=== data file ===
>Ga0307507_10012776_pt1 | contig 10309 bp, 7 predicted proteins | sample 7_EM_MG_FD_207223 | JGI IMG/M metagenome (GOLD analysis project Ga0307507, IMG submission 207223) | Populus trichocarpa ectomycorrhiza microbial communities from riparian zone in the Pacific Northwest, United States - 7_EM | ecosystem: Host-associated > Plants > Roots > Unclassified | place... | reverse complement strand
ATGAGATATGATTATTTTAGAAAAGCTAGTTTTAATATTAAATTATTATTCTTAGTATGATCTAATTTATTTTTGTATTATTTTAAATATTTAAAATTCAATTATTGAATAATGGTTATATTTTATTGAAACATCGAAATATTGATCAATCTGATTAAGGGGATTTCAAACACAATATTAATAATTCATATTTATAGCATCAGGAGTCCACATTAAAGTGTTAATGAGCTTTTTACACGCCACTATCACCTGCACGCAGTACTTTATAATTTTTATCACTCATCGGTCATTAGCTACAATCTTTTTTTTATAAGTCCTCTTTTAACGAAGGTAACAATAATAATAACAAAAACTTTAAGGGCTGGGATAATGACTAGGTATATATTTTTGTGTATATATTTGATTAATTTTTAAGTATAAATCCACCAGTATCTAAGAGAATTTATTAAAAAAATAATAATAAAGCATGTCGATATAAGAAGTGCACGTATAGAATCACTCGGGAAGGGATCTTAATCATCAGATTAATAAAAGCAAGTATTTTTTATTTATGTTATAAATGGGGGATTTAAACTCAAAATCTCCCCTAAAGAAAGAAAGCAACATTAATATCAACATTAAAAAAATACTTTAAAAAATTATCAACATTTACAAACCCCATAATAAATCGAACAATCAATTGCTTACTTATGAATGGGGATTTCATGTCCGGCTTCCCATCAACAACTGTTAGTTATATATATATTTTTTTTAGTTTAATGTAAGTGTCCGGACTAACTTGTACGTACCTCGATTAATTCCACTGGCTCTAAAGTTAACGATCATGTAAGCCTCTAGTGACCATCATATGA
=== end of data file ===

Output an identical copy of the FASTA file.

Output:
>Ga0307507_10012776_pt1 | contig 10309 bp, 7 predicted proteins | sample 7_EM_MG_FD_207223 | JGI IMG/M metagenome (GOLD analysis project Ga0307507, IMG submission 207223) | Populus trichocarpa ectomycorrhiza microbial communities from riparian zone in the Pacific Northwest, United States - 7_EM | ecosystem: Host-associated > Plants > Roots > Unclassified | place... | reverse complement strand
ATGAGATATGATTATTTTAGAAAAGCTAGTTTTAATATTAAATTATTATTCTTAGTATGATCTAATTTATTTTTGTATTATTTTAAATATTTAAAATTCAATTATTGAATAATGGTTATATTTTATTGAAACATCGAAATATTGATCAATCTGATTAAGGGGATTTCAAACACAATATTAATAATTCATATTTATAGCATCAGGAGTCCACATTAAAGTGTTAATGAGCTTTTTACACGCCACTATCACCTGCACGCAGTACTTTATAATTTTTATCACTCATCGGTCATTAGCTACAATCTTTTTTTTATAAGTCCTCTTTTAACGAAGGTAACAATAATAATAACAAAAACTTTAAGGGCTGGGATAATGACTAGGTATATATTTTTGTGTATATATTTGATTAATTTTTAAGTATAAATCCACCAGTATCTAAGAGAATTTATTAAAAAAATAATAATAAAGCATGTCGATATAAGAAGTGCACGTATAGAATCACTCGGGAAGGGATCTTAATCATCAGATTAATAAAAGCAAGTATTTTTTATTTATGTTATAAATGGGGGATTTAAACTCAAAATCTCCCCTAAAGAAAGAAAGCAACATTAATATCAACATTAAAAAAATACTTTAAAAAATTATCAACATTTACAAACCCCATAATAAATCGAACAATCAATTGCTTACTTATGAATGGGGATTTCATGTCCGGCTTCCCATCAACAACTGTTAGTTATATATATATTTTTTTTAGTTTAATGTAAGTGTCCGGACTAACTTGTACGTACCTCGATTAATTCCACTGGCTCTAAAGTTAACGATCATGTAAGCCTCTAGTGACCATCATATGA